Think of the Sahara and you will conjure images of a vast desert landscape, with nothing but sand as far as the eye can see. But for a period of about 10,000 years, the Sahara was characterized by lush, green vegetation and a network of lakes, rivers and deltas.
This “green Sahara” occurred between 14,800 and 5,500 years ago during what is known as the “African Humid Period.” Why and how it ended is the subject of scientific study that holds important information for predicting the region’s response to future climate change.
In a study published this week in Nature Geoscience, a team of researchers provides new insight into the behavior of the African monsoon at the end of the African Humid Period and the factors that caused it to collapse.Read More
A common algae commercially grown to make fish food holds promise as a source for both biodiesel and jet fuel, according to a new study published in the journal Energy & Fuels.
The researchers, led by Greg O’Neil of Western Washington University and Chris Reddy of Woods Hole Oceanographic Institution, exploited an unusual and untapped class of chemical compounds in the algae to synthesize two different fuel products, in parallel, a from a single algae.Read More
As the ocean ‘s pH decreases and acidifies, coral reefs are more likely to begin dissolving and “drown”. A new study shows exposing corals to added nutrients increases their erosion and dissolution rate tenfold.Read More
The Commonwealth of Massachusetts has awarded the Woods Hole Oceanographic Institution (WHOI) a $5 million grant toward the construction of new facilities for the testing and research into innovative marine robotics such autonomous underwater vehicles (AUVs). The five-year grant award is being made as part of the Collaborative Research and Development Matching Grant Program, managed by the Massachusetts Technology Collaborative (MassTech). The grant to WHOI’s Center for Marine Robotics will help accelerate the deployment of new and existing marine robotics technologies in MassachusettsRead More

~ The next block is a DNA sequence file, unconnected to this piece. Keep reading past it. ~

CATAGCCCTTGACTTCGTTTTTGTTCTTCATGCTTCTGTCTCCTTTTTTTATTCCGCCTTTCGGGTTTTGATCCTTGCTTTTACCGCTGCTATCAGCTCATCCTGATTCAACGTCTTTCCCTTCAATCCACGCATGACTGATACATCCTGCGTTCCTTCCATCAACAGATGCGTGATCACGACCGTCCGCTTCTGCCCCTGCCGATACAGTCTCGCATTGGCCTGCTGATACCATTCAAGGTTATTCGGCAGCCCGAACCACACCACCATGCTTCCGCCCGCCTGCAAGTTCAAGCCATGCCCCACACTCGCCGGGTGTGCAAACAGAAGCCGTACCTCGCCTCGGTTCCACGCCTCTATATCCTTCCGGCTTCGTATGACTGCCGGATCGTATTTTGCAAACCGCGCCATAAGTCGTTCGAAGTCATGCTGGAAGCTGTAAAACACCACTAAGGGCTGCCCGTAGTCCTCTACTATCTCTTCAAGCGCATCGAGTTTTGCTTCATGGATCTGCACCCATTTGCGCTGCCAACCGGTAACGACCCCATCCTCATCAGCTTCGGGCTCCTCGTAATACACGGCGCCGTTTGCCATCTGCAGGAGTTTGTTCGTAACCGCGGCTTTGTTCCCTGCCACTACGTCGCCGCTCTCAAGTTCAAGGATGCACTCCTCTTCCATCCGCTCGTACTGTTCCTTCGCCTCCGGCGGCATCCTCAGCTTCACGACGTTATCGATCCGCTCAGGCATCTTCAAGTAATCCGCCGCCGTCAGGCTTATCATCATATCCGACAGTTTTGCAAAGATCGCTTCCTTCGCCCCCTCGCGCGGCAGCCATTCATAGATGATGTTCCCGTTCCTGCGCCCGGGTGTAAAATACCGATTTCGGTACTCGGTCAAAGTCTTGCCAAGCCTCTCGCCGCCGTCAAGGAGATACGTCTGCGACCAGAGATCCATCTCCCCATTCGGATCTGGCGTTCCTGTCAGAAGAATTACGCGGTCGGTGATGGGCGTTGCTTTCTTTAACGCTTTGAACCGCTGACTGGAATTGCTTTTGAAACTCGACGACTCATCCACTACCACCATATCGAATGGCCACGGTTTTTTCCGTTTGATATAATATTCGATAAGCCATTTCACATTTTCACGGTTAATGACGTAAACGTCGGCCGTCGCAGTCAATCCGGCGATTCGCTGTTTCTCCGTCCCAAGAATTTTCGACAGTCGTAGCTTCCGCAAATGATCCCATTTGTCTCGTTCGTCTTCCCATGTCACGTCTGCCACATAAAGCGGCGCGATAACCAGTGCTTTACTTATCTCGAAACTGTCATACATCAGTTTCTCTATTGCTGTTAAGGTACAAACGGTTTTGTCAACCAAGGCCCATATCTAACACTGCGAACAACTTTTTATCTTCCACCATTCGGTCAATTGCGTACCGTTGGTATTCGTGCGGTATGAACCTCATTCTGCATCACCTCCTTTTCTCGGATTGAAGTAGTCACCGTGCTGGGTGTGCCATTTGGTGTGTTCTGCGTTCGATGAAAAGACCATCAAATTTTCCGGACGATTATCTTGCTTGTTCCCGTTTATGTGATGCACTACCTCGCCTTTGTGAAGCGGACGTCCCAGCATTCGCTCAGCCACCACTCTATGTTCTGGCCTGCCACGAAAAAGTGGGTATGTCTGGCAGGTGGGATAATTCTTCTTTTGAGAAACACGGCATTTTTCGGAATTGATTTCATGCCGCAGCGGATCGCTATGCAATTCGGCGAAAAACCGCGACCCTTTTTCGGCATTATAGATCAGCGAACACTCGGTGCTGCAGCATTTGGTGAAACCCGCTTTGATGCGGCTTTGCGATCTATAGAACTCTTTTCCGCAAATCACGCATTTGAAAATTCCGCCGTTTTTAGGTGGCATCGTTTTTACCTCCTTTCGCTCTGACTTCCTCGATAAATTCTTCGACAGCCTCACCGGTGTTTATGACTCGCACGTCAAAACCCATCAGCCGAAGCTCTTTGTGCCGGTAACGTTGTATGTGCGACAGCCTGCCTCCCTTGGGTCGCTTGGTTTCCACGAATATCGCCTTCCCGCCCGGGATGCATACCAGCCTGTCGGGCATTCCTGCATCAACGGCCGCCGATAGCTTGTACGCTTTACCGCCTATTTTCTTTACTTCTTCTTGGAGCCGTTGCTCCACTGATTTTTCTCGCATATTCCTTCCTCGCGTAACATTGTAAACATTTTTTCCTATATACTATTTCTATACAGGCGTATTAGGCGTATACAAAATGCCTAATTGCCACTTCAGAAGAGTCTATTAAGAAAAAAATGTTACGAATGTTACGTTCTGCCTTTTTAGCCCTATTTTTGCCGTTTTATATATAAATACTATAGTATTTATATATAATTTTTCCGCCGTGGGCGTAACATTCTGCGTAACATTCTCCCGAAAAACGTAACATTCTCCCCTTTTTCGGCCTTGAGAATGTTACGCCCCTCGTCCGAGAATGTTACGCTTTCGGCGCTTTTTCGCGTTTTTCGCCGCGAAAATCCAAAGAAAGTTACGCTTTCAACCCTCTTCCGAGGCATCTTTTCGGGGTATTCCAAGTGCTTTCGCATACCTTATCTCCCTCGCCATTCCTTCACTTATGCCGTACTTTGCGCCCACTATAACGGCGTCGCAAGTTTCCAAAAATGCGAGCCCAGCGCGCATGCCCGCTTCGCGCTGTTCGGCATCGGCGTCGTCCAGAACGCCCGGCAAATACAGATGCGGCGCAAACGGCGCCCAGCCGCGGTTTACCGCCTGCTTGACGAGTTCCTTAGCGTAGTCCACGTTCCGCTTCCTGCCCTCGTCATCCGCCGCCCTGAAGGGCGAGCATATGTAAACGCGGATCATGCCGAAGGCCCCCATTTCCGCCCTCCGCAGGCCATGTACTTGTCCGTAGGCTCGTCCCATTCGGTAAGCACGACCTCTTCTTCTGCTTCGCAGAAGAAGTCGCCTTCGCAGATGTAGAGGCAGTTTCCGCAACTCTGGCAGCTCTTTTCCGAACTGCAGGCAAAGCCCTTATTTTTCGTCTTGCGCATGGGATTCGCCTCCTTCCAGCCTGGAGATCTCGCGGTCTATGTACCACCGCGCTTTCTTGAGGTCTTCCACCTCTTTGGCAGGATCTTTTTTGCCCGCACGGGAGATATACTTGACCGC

A new study by researchers at Woods Hole Oceanographic Institution and their colleagues examined behavioral responses to sound by cuttlefish, a type of shell-less mollusk related to squid and octopi. The study is the first to identify the acoustic range and minimum sound sensitivity in these animals. Their findings, published in the Journal for Experimental Biology, can help decision makers and environmental managers better understand the impacts of noise in the ocean.Read More
Scientists studying the harsh and rapidly changing Arctic environment now have a valuable new tool to advance their work—an innovative robot, designed and built at the Woods Hole Oceanographic Institution (WHOI) that is changing the way scientists can interact with and observe the polar environment.Read More
The Woods Hole Oceanographic Institution (WHOI) in collaboration with the Ocean Explorium in New Bedford, Mass., has created new digital content for museum-based spherical display systems that brings high-definition images and video of dynamic, deep ocean ecosystems to the public.Read More
The Alexander von Humboldt Foundation in Bonn, Germany, has recognized two Woods Hole Oceanographic Institution (WHOI) scientists with honors: Chris German received a Humboldt Research Award and Caroline Ummenhofer was chosen for a Humboldt Research Fellowship.Read More
As California finally experiences the arrival of a rain-bearing Pineapple Express this week, two climate scientists from the University of Minnesota and Woods Hole Oceanographic Institution have shown that the drought of 2012-2014 has been the worst in 1,200 years.Read More